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1 June 2006
Sexual Desire Influenced By Genetic Makeup
by George Atkinson

Individual differences in human sexual desire can be attributed to genetic variations, says a research group from the Hebrew University of Jerusalem. The research, appearing in the journal Molecular Psychiatry, could have a significant impact on how sexual disorders are treated in the future.

Study leader, Prof. Richard P. Ebstein, the head of the Scheinfeld Center for Human Genetics in the Social Sciences of the Psychology Department at the Hebrew University, said the implications of the findings were far-reaching, and represented a potentially dramatic change in the way society may come to regard this central element of human behavior.

In the past, little has been understood regarding the biological basis for differences in human sexual behavior, with most significant variations in the expression of human sexuality considered to be the result of learned behavior or psychological make-up. But recent advances in molecular genetic studies and neuro-endocrinological investigations suggest that individual variations in many aspects of human sexuality are likely to rest on a biological foundation.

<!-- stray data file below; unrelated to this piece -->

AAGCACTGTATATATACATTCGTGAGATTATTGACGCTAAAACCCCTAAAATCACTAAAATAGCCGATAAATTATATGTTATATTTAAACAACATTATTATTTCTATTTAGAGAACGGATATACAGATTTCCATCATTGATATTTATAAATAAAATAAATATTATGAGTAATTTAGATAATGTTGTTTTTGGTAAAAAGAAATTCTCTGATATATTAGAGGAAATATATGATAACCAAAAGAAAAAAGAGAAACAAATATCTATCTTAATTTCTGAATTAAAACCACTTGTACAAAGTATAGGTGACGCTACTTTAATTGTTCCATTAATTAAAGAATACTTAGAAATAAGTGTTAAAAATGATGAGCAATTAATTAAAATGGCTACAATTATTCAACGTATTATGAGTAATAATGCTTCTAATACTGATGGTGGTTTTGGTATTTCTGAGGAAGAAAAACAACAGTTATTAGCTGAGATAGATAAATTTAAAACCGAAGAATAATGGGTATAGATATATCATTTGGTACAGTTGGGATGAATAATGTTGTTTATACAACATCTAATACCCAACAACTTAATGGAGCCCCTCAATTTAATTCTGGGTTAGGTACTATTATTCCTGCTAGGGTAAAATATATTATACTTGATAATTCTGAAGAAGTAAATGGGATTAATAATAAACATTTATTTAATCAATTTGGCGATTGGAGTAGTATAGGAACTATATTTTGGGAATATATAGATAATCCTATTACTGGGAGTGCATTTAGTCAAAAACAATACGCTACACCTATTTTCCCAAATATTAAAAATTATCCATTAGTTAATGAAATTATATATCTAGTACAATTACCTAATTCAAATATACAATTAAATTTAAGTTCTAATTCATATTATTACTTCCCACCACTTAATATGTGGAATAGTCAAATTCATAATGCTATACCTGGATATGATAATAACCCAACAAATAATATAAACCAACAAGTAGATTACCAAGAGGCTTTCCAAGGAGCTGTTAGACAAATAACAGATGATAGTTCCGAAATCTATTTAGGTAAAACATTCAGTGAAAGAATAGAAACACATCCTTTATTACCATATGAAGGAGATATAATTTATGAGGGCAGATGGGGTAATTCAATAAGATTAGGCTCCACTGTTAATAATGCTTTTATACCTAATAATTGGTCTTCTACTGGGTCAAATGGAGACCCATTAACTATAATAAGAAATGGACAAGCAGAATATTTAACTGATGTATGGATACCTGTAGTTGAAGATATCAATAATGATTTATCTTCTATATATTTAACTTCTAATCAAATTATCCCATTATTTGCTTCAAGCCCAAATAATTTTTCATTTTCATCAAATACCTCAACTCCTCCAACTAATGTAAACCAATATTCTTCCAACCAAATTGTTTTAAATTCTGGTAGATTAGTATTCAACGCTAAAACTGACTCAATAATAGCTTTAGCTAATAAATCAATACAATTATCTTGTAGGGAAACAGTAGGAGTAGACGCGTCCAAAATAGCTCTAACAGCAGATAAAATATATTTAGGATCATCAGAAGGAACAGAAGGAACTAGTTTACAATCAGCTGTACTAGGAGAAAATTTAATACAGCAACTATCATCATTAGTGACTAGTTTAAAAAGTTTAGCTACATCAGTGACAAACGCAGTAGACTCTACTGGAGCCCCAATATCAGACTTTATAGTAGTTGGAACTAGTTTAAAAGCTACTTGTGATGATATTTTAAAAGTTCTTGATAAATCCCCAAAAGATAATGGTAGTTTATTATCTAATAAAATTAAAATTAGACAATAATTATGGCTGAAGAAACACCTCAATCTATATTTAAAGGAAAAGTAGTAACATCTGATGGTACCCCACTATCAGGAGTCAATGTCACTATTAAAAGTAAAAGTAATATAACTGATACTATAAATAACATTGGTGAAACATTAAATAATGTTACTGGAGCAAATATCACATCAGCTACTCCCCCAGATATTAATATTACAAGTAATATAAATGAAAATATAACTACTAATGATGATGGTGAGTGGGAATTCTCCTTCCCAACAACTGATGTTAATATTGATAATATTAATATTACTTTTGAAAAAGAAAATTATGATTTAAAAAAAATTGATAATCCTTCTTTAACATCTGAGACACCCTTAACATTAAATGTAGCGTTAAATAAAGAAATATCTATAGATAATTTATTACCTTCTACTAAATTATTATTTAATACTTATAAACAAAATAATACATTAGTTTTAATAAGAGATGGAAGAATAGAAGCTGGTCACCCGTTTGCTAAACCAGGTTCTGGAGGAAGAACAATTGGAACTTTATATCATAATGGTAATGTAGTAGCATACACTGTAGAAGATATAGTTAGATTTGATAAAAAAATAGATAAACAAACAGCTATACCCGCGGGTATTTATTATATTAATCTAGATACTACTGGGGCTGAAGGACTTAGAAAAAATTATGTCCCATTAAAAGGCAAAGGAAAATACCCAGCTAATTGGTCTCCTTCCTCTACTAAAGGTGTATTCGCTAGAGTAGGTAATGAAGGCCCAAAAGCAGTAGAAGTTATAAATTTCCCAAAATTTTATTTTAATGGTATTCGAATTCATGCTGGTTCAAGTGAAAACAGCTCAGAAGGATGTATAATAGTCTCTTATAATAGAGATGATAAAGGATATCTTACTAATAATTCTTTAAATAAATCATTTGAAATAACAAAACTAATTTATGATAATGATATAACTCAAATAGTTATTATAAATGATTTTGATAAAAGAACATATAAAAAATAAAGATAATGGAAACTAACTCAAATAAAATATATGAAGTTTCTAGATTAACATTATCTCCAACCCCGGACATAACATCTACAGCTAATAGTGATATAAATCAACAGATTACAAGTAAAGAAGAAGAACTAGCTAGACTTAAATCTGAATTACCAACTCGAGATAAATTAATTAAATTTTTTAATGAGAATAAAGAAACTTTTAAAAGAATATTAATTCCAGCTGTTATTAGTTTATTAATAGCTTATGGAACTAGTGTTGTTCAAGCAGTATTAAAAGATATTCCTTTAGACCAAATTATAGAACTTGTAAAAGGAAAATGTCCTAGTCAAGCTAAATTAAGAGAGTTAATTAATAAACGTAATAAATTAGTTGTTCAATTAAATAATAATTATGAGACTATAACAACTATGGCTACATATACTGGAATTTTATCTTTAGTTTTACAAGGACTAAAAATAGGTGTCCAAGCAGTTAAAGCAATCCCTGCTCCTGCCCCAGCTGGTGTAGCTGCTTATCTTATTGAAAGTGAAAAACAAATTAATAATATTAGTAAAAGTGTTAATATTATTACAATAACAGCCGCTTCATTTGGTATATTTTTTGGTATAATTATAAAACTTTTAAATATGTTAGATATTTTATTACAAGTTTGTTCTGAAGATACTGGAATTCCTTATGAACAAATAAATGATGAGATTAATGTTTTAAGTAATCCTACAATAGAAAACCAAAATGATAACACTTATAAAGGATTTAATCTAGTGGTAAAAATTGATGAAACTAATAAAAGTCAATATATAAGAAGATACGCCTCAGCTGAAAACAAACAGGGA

In this latest study, the Israeli investigators examined the DNA of 148 healthy male and female university students and compared the results with questionnaires asking for the students' self-descriptions of their sexual desire, arousal and sexual function. The results showed a correlation between variants in the D4 receptor gene - which is responsible for producing the dopamine receptor protein (DRD4) - and the students' self-reports on sexuality.

Some variants in this gene were shown to have a depressing effect on sexual desire, arousal and function, while another common variant had the opposite effect - an increase in the sexual desire score. The latter is believed to be a relatively new mutation, and it is estimated that it appeared in Homo sapiens only 50,000 years ago (around the time of humankind's exodus from Africa). Approximately 30 percent of many population groups carry the heightened arousal mutation, while around 60 percent carry the depressant mutation.

The researchers suggest that the new findings might spark the development of new treatments for sexual dysfunctions based on pharmacogenetic strategies. The investigators note that many variations such as low sexual desire may be quite normal, and not necessarily a product of sexual dysfunction.

Based on material from the The Hebrew University of Jerusalem




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